SEOUL, Aug. 7 (Korea Bizwire) — The host of the Aichi Triennale International Contemporary Art Festival, one of Japan’s largest international arts exhibitions, has shut down one of its sections that displayed the “Statue of a Girl of Peace,” symbolizing wartime “comfort women.”
In response, foreign artists and feminists have staged a protest by becoming the statues themselves.
Rosaria Iazzetta, an Italian sculptor and a feminist, tweeted on Sunday photos of women posing as the “comfort women” statue as a protest against Aichi Triennale’s decision to “censor” the artwork.
An empty chair was placed right next to the women to reflect the statue’s original design intended for the spectators to sit on it and take as much time as they want to look at the statue.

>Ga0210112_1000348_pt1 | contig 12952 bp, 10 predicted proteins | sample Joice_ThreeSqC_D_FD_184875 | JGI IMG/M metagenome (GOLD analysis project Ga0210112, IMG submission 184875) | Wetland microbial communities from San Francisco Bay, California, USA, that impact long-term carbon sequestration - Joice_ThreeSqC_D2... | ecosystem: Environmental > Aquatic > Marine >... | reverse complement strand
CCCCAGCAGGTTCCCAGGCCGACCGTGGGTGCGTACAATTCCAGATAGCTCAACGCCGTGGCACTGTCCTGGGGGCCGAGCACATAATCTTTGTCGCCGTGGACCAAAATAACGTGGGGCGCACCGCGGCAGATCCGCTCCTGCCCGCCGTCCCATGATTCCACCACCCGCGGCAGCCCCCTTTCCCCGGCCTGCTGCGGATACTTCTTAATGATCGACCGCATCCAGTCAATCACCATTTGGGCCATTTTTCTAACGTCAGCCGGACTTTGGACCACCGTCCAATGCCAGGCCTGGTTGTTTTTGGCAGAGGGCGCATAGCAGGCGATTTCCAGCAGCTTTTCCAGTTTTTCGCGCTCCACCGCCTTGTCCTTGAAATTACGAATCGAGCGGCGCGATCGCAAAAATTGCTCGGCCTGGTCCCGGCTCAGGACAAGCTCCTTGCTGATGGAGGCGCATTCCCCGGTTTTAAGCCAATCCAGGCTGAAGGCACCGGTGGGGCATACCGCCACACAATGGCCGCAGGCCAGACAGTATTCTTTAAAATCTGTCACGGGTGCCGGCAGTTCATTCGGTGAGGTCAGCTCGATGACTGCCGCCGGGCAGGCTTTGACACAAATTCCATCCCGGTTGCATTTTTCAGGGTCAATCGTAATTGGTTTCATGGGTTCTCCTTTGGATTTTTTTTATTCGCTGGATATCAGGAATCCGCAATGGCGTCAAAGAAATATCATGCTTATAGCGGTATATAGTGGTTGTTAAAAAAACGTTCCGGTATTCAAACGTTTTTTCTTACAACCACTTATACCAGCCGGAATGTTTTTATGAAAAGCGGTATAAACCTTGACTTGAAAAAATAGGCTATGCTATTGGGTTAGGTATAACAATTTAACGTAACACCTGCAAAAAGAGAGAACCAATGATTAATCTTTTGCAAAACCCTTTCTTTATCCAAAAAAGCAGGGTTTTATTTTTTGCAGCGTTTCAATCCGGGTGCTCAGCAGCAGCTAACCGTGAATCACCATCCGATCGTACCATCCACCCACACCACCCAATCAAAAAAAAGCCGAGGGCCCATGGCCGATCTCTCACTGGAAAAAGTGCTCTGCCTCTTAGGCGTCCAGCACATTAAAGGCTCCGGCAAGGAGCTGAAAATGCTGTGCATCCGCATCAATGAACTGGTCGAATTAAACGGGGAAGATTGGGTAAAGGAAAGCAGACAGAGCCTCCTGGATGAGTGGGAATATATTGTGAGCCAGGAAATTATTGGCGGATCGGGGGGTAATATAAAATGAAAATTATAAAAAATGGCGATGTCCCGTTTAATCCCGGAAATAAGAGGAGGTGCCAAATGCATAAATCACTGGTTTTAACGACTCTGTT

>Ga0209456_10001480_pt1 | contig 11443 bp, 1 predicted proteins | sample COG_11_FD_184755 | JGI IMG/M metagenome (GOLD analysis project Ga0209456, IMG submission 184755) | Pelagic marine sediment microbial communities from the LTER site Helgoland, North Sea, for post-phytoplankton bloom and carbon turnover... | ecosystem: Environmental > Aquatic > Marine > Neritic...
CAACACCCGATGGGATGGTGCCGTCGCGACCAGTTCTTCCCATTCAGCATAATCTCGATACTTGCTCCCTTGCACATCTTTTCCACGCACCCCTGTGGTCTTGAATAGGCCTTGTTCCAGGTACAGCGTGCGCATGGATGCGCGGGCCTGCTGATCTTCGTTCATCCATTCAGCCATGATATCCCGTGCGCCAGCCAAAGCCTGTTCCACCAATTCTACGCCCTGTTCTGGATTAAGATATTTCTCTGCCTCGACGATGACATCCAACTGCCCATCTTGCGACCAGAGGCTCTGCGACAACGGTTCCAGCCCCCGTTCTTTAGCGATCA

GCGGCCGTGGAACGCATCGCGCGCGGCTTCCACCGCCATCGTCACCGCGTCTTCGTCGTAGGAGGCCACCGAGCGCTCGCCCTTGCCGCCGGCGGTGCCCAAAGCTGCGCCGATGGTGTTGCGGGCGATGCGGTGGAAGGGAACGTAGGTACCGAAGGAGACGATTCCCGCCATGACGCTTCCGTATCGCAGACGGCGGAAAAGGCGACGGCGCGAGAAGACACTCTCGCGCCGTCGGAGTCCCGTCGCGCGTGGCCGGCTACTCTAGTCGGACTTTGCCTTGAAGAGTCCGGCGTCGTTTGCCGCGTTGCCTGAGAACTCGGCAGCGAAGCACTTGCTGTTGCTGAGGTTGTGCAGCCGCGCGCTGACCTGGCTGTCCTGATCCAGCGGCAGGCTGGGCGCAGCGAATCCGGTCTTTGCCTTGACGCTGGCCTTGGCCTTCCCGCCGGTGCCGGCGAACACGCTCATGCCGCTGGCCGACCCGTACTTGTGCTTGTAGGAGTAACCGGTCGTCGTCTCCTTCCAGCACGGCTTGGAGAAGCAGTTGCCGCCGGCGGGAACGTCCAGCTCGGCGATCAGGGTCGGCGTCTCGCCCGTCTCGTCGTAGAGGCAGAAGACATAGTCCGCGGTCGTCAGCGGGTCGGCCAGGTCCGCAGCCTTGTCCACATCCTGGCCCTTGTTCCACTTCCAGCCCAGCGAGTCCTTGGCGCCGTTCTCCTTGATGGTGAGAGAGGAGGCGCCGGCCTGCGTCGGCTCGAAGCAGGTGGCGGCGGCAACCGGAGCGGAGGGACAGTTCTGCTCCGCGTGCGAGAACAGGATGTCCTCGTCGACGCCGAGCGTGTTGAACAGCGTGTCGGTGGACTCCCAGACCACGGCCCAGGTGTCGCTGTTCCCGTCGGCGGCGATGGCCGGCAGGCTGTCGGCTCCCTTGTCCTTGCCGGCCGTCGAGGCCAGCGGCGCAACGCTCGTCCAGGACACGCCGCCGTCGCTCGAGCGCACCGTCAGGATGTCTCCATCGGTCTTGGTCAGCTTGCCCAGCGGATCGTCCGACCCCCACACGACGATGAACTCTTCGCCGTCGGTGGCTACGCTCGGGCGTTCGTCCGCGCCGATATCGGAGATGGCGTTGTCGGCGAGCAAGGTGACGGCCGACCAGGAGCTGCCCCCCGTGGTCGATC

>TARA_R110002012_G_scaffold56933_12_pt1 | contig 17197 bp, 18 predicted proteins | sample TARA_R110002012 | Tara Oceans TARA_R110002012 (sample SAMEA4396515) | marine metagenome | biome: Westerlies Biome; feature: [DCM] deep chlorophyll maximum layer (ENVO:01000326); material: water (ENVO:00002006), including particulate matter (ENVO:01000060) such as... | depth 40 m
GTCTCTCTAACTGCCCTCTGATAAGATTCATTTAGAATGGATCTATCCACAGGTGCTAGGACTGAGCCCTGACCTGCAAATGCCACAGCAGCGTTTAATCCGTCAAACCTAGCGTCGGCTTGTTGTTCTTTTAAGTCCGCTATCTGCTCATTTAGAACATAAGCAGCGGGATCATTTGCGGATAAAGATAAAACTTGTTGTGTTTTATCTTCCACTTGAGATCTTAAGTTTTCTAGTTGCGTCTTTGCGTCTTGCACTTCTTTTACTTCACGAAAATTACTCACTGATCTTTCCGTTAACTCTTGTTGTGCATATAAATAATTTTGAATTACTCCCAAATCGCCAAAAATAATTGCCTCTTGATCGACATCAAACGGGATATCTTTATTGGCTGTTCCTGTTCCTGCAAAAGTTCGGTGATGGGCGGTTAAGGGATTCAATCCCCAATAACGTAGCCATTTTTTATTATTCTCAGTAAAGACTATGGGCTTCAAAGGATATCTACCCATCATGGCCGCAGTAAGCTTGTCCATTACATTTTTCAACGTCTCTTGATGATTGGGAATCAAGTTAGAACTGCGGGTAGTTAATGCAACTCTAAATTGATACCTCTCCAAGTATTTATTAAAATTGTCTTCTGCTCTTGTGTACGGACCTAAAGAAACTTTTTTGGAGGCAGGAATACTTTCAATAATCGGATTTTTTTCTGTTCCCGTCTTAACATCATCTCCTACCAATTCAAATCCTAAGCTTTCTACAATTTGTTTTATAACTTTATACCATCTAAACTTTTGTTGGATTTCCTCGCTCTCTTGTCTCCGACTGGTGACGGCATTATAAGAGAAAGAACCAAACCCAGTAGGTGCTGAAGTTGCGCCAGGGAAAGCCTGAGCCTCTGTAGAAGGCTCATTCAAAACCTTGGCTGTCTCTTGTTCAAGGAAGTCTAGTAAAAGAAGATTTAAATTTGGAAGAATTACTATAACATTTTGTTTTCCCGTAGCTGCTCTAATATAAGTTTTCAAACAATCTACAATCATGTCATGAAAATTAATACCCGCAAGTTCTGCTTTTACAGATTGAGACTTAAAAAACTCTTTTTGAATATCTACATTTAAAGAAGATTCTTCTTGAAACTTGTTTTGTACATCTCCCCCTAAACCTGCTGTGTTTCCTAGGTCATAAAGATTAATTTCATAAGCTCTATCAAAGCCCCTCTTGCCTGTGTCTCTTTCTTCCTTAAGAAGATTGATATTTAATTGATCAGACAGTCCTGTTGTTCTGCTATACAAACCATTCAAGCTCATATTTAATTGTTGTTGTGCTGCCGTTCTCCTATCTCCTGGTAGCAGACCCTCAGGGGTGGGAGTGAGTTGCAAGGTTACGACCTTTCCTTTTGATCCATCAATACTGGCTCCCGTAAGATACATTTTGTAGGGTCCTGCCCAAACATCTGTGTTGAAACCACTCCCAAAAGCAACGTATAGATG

“Let us pose like the statue, and call it the ‘statue of non-freedom of expression,’” Iazzetta said.
Norma Silva, a doctoral student in Mexico majoring in art history and archaeology, also posted a photo of a tribute to the statue on her Instagram account.
“There are more than just South Korean women who were subject to forced mobilization by the Japanese military,” she said in an article titled, the ‘Invitation to Reject Censorship by the Aichi Triennale.’
Netizens across the globe have posted pictures on their social accounts with hashtags #Japanesecensorship, #comfortwomen, and #statueofagirlofpeace, calling on others to join the movement.
Many prior demonstrations against atrocities committed by Japan have paid tribute to the statue of a girl of peace.
Performance artist Yoshiko Shimada staged a protest in front of the Japanese embassy in London in 2012 and in Glendale in last year’s February by dressing up as the statue.
She has been emphasizing the role of Japanese women, who were both aggressors and victims in the war.
H. M. Kang (firstname.lastname@example.org)